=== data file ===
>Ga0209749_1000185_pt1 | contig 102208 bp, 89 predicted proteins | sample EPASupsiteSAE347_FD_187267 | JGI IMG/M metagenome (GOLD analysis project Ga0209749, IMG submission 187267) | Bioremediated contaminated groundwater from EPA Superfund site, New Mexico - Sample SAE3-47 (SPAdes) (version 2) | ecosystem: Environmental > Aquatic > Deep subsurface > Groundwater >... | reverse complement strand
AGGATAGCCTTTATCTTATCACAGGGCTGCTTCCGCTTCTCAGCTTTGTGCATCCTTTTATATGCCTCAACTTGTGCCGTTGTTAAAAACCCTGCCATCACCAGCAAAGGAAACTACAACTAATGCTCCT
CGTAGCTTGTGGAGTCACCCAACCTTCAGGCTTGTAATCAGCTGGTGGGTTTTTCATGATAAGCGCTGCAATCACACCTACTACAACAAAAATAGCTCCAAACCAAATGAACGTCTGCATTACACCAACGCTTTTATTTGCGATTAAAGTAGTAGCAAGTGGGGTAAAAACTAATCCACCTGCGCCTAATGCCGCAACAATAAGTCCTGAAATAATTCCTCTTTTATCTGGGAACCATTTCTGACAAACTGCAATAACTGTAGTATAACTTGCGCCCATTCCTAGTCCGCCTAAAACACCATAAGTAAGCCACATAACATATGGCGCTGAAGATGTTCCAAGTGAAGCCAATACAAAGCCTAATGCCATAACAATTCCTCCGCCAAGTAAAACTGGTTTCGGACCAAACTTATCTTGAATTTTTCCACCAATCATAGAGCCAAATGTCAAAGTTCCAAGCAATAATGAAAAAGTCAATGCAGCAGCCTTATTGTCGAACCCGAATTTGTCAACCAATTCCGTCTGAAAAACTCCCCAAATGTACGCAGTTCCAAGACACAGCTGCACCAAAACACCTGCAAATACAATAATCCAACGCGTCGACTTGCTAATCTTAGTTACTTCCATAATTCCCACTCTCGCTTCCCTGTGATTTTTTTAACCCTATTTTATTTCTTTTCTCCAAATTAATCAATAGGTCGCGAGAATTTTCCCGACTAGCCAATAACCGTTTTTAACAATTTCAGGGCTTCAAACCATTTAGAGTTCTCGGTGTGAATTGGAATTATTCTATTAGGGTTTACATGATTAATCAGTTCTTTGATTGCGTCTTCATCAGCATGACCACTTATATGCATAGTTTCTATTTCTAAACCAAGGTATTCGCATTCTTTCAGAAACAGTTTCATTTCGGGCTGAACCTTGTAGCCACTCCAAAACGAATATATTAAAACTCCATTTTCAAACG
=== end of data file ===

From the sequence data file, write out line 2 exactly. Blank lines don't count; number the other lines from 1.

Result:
AGGATAGCCTTTATCTTATCACAGGGCTGCTTCCGCTTCTCAGCTTTGTGCATCCTTTTATATGCCTCAACTTGTGCCGTTGTTAAAAACCCTGCCATCACCAGCAAAGGAAACTACAACTAATGCTCCT